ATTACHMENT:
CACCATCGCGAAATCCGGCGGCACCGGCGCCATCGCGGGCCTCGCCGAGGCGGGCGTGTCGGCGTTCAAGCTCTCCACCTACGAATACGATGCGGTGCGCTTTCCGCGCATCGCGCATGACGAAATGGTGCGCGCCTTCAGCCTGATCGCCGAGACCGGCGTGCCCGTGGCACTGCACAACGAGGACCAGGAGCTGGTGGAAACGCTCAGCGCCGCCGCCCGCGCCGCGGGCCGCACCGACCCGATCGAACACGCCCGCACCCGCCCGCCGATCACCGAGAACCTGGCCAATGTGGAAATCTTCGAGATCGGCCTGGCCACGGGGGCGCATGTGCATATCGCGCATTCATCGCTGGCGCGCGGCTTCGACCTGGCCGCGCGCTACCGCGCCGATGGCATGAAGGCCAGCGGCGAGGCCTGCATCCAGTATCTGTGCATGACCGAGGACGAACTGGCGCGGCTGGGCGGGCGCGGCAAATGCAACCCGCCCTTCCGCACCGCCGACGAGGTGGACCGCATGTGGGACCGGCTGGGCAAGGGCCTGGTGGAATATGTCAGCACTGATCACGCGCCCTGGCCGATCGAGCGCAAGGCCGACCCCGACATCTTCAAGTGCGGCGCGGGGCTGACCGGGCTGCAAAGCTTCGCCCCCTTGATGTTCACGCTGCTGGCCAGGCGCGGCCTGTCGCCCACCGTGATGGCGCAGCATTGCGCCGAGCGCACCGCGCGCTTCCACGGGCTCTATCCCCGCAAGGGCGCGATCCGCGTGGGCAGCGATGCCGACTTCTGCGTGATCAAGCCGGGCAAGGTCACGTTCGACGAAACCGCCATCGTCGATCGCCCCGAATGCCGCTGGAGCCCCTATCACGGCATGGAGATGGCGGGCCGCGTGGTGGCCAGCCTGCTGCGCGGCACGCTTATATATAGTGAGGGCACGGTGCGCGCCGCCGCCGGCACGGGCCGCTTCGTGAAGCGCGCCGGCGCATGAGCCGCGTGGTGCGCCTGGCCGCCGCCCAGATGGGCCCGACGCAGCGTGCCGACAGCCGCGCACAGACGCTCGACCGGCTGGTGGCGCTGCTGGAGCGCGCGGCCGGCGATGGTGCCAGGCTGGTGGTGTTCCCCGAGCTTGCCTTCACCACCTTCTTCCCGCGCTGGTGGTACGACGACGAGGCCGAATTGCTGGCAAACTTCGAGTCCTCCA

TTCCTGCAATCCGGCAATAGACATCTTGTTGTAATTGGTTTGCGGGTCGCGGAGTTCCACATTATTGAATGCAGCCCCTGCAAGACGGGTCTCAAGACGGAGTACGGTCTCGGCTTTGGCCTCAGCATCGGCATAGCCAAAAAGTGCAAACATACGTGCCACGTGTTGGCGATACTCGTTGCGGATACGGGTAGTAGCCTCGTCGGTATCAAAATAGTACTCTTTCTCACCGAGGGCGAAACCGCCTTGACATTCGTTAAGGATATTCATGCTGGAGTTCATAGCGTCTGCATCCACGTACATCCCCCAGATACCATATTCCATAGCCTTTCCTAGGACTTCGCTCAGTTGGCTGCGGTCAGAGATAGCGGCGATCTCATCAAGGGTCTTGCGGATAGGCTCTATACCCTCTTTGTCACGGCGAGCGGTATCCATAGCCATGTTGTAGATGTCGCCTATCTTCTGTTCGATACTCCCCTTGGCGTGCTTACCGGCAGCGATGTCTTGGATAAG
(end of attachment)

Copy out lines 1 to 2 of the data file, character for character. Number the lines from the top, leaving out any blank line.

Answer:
CACCATCGCGAAATCCGGCGGCACCGGCGCCATCGCGGGCCTCGCCGAGGCGGGCGTGTCGGCGTTCAAGCTCTCCACCTACGAATACGATGCGGTGCGCTTTCCGCGCATCGCGCATGACGAAATGGTGCGCGCCTTCAGCCTGATCGCCGAGACCGGCGTGCCCGTGGCACTGCACAACGAGGACCAGGAGCTGGTGGAAACGCTCAGCGCCGCCGCCCGCGCCGCGGGCCGCACCGACCCGATCGAACACGCCCGCACCCGCCCGCCGATCACCGAGAACCTGGCCAATGTGGAAATCTTCGAGATCGGCCTGGCCACGGGGGCGCATGTGCATATCGCGCATTCATCGCTGGCGCGCGGCTTCGACCTGGCCGCGCGCTACCGCGCCGATGGCATGAAGGCCAGCGGCGAGGCCTGCATCCAGTATCTGTGCATGACCGAGGACGAACTGGCGCGGCTGGGCGGGCGCGGCAAATGCAACCCGCCCTTCCGCACCGCCGACGAGGTGGACCGCATGTGGGACCGGCTGGGCAAGGGCCTGGTGGAATATGTCAGCACTGATCACGCGCCCTGGCCGATCGAGCGCAAGGCCGACCCCGACATCTTCAAGTGCGGCGCGGGGCTGACCGGGCTGCAAAGCTTCGCCCCCTTGATGTTCACGCTGCTGGCCAGGCGCGGCCTGTCGCCCACCGTGATGGCGCAGCATTGCGCCGAGCGCACCGCGCGCTTCCACGGGCTCTATCCCCGCAAGGGCGCGATCCGCGTGGGCAGCGATGCCGACTTCTGCGTGATCAAGCCGGGCAAGGTCACGTTCGACGAAACCGCCATCGTCGATCGCCCCGAATGCCGCTGGAGCCCCTATCACGGCATGGAGATGGCGGGCCGCGTGGTGGCCAGCCTGCTGCGCGGCACGCTTATATATAGTGAGGGCACGGTGCGCGCCGCCGCCGGCACGGGCCGCTTCGTGAAGCGCGCCGGCGCATGAGCCGCGTGGTGCGCCTGGCCGCCGCCCAGATGGGCCCGACGCAGCGTGCCGACAGCCGCGCACAGACGCTCGACCGGCTGGTGGCGCTGCTGGAGCGCGCGGCCGGCGATGGTGCCAGGCTGGTGGTGTTCCCCGAGCTTGCCTTCACCACCTTCTTCCCGCGCTGGTGGTACGACGACGAGGCCGAATTGCTGGCAAACTTCGAGTCCTCCA

TTCCTGCAATCCGGCAATAGACATCTTGTTGTAATTGGTTTGCGGGTCGCGGAGTTCCACATTATTGAATGCAGCCCCTGCAAGACGGGTCTCAAGACGGAGTACGGTCTCGGCTTTGGCCTCAGCATCGGCATAGCCAAAAAGTGCAAACATACGTGCCACGTGTTGGCGATACTCGTTGCGGATACGGGTAGTAGCCTCGTCGGTATCAAAATAGTACTCTTTCTCACCGAGGGCGAAACCGCCTTGACATTCGTTAAGGATATTCATGCTGGAGTTCATAGCGTCTGCATCCACGTACATCCCCCAGATACCATATTCCATAGCCTTTCCTAGGACTTCGCTCAGTTGGCTGCGGTCAGAGATAGCGGCGATCTCATCAAGGGTCTTGCGGATAGGCTCTATACCCTCTTTGTCACGGCGAGCGGTATCCATAGCCATGTTGTAGATGTCGCCTATCTTCTGTTCGATACTCCCCTTGGCGTGCTTACCGGCAGCGATGTCTTGGATAAG